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#1 monkey_05_06  Icon User is offline

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void* and temporaries

Posted 29 December 2012 - 07:41 PM

I was reading online and someone suggested doing something along the following lines (this is a simplified example of the mechanic, not a real-world example):

#include <iostream>

int main()
{
  int a = 5;
  int b = 10;
  void *p = reinterpret_cast<void*>(a * B)>;
  int result = *reinterpret_cast<int*>(&p);
  std::cout << std::endl << result << std::endl;
  return 0;
}


I want to know whether this is considered a safe operation, and why it works.

What is the pointer p pointing at, and why do I have to take the address of the pointer before I can dereference it?

As a follow-up I'm interested by the implications of a similar method in terms of function pointers, but first I need to understand what's happening here, whether it's safe, portable, etc.

Edit: I'm trying to get rid of a superfluous "/>", but it doesn't seem to be working... ://>/>

This post has been edited by GunnerInc: 31 December 2012 - 07:25 PM
Reason for edit:: Fixed superfluous "/>"


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Replies To: void* and temporaries

#2 ishkabible  Icon User is offline

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Re: void* and temporaries

Posted 29 December 2012 - 08:41 PM

the standard guarantees that any integral with a size less than or equal to the size of a pointer may be converted to a pointer and then back safely. so yes the above is safe.

A probable reason for this guarantee and the reason it works is becuase of how pointers are implemented in assembly on virtually(if not all) architectures. Pointers are effectively just integers that give addresses to places in memory.

I believe
*reinterpret_cast<int*>(&p); could be re-written as reinterpret_cast<int>(p); but I'm not positive. yup, I tested it

This post has been edited by ishkabible: 29 December 2012 - 08:46 PM

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#3 monkey_05_06  Icon User is offline

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Re: void* and temporaries

Posted 30 December 2012 - 02:46 PM

Okay, yeah. I think that makes more sense now. :) Regarding function pointers, is there any kind of similar guarantee? I read that the standard doesn't strictly guarantee that void* is large enough to store any function pointer, but that any function pointer type is large enough to hold any function pointer (even of unrelated types).

I'm interested in doing something such as the following:

typedef void* (*pfun)(...);


With a reinterpret_cast this should then be sufficient to serve as a generic function pointer, yes? In my personal tests it seems to me that this is a legal and functional way of making a generic function pointer, but I'm just seeking to clarify.

I do of course also understand that due to the restrictions on what can be passed through the ellipses that the generic function pointer would be restricted to POD-type parameters. I'm interested to see if I can devise something similar (possibly relying on some C++11 features) without that restriction, but this alone could prove quite useful for my needs.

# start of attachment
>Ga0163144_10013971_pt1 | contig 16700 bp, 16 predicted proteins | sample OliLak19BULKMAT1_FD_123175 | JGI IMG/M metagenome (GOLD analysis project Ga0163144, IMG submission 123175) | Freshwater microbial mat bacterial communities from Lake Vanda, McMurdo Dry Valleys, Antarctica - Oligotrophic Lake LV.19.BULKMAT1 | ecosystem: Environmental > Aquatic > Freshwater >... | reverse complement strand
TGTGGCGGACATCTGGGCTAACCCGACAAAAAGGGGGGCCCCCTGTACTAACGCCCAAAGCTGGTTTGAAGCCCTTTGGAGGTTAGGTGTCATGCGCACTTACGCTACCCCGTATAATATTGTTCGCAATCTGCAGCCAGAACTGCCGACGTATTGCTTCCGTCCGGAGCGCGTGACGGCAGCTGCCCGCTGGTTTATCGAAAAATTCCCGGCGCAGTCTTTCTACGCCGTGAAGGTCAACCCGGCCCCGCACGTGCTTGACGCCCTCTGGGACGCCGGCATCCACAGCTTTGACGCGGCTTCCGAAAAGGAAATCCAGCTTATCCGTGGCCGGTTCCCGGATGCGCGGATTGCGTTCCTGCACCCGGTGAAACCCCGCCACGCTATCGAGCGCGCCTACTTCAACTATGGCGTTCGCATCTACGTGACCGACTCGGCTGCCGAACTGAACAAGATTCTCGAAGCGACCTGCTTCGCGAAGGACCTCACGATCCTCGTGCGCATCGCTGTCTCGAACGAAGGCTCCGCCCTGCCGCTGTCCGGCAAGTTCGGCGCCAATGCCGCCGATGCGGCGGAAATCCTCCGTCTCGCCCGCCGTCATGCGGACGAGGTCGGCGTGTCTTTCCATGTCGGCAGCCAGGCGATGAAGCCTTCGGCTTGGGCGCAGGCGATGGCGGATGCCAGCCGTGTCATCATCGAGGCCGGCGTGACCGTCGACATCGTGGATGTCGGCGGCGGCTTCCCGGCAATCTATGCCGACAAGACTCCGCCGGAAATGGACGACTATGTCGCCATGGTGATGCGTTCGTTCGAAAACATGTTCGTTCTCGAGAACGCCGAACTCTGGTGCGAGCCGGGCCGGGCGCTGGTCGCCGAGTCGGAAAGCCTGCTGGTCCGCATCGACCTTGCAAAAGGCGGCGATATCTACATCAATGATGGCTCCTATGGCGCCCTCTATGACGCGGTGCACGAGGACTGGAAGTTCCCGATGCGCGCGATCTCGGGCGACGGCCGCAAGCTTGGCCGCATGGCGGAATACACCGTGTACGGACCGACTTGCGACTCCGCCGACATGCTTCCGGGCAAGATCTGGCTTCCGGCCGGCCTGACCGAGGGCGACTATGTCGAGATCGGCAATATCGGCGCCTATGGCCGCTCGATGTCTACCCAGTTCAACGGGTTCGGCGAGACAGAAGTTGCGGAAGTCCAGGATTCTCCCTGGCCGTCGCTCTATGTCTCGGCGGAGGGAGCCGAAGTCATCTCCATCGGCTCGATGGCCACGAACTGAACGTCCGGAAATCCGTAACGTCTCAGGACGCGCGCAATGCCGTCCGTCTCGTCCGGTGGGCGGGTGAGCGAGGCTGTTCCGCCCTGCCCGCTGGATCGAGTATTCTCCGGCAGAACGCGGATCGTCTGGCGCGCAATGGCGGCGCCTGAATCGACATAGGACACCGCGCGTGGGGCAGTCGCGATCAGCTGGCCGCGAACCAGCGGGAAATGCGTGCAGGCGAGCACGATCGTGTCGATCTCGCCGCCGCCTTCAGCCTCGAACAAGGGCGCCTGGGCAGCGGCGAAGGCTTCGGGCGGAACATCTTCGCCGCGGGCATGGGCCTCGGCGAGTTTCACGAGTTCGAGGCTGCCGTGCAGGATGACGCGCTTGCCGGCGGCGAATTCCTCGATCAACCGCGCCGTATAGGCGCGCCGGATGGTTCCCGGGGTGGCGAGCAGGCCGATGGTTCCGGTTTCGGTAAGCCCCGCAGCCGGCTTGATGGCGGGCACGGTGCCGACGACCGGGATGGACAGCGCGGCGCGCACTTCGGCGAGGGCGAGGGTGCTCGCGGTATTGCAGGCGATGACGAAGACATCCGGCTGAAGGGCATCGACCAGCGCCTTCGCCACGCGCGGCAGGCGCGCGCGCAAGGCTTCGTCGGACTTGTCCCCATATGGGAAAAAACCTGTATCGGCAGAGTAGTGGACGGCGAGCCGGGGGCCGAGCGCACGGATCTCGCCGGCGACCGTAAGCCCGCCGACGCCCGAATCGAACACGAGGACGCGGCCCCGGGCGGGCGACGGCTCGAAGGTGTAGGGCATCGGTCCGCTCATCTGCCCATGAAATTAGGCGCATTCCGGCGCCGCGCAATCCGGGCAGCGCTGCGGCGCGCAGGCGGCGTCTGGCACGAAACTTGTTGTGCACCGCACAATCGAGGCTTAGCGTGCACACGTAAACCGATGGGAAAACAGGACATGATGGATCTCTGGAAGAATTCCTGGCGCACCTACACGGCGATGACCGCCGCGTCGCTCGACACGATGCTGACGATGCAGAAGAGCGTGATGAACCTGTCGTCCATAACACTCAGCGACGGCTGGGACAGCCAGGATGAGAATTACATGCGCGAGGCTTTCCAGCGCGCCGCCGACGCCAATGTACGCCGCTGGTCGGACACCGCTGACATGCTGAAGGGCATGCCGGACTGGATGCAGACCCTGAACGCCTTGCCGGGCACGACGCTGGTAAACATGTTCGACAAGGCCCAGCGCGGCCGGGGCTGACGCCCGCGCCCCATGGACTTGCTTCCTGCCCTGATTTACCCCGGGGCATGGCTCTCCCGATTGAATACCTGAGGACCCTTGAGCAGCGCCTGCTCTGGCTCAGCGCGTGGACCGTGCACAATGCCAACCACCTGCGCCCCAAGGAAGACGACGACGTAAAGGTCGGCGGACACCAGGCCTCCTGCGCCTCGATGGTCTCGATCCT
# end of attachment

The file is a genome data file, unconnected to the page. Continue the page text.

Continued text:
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#4 ishkabible  Icon User is offline

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Re: void* and temporaries

Posted 30 December 2012 - 09:35 PM

in the cdecl calling convention I suppose that you could make that work for anything becuase anything larger than void* would be returned as a pointer anyhow. this is in no way guaranteed by the standard however. it's also horribly unsafe.

why are you trying to make a one size fits all function pointer? there are much better, far more generic, and type safe options out there. have you seen boost function or the C++11 std::function? any callable object can be assigned to it so it works like a generic function pointer but with type safety. there are many other options too.

if you really want something like this there is an oddly fit example I saw in another post that does what your are trying to achieve with your function pointer. it can be seen here in the OP. I engorge the use of std::function there as well.

This post has been edited by ishkabible: 30 December 2012 - 09:50 PM

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#5 jjl  Icon User is offline

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Re: void* and temporaries

Posted 31 December 2012 - 06:59 PM

Quote

I read that the standard doesn't strictly guarantee that void* is large enough to store any function pointer,


All pointer types are a fixed size, usually 4 bytes on 32 bit OS. The problem would never be the size of the poitner, since the pointer is simply used to stored a memory address. I'm not a 100% sure on how most compilers implement variadic functions, but I am willing to be that the compilers are smart enough to allocate enough memory for each stack frame for a variadic function call.
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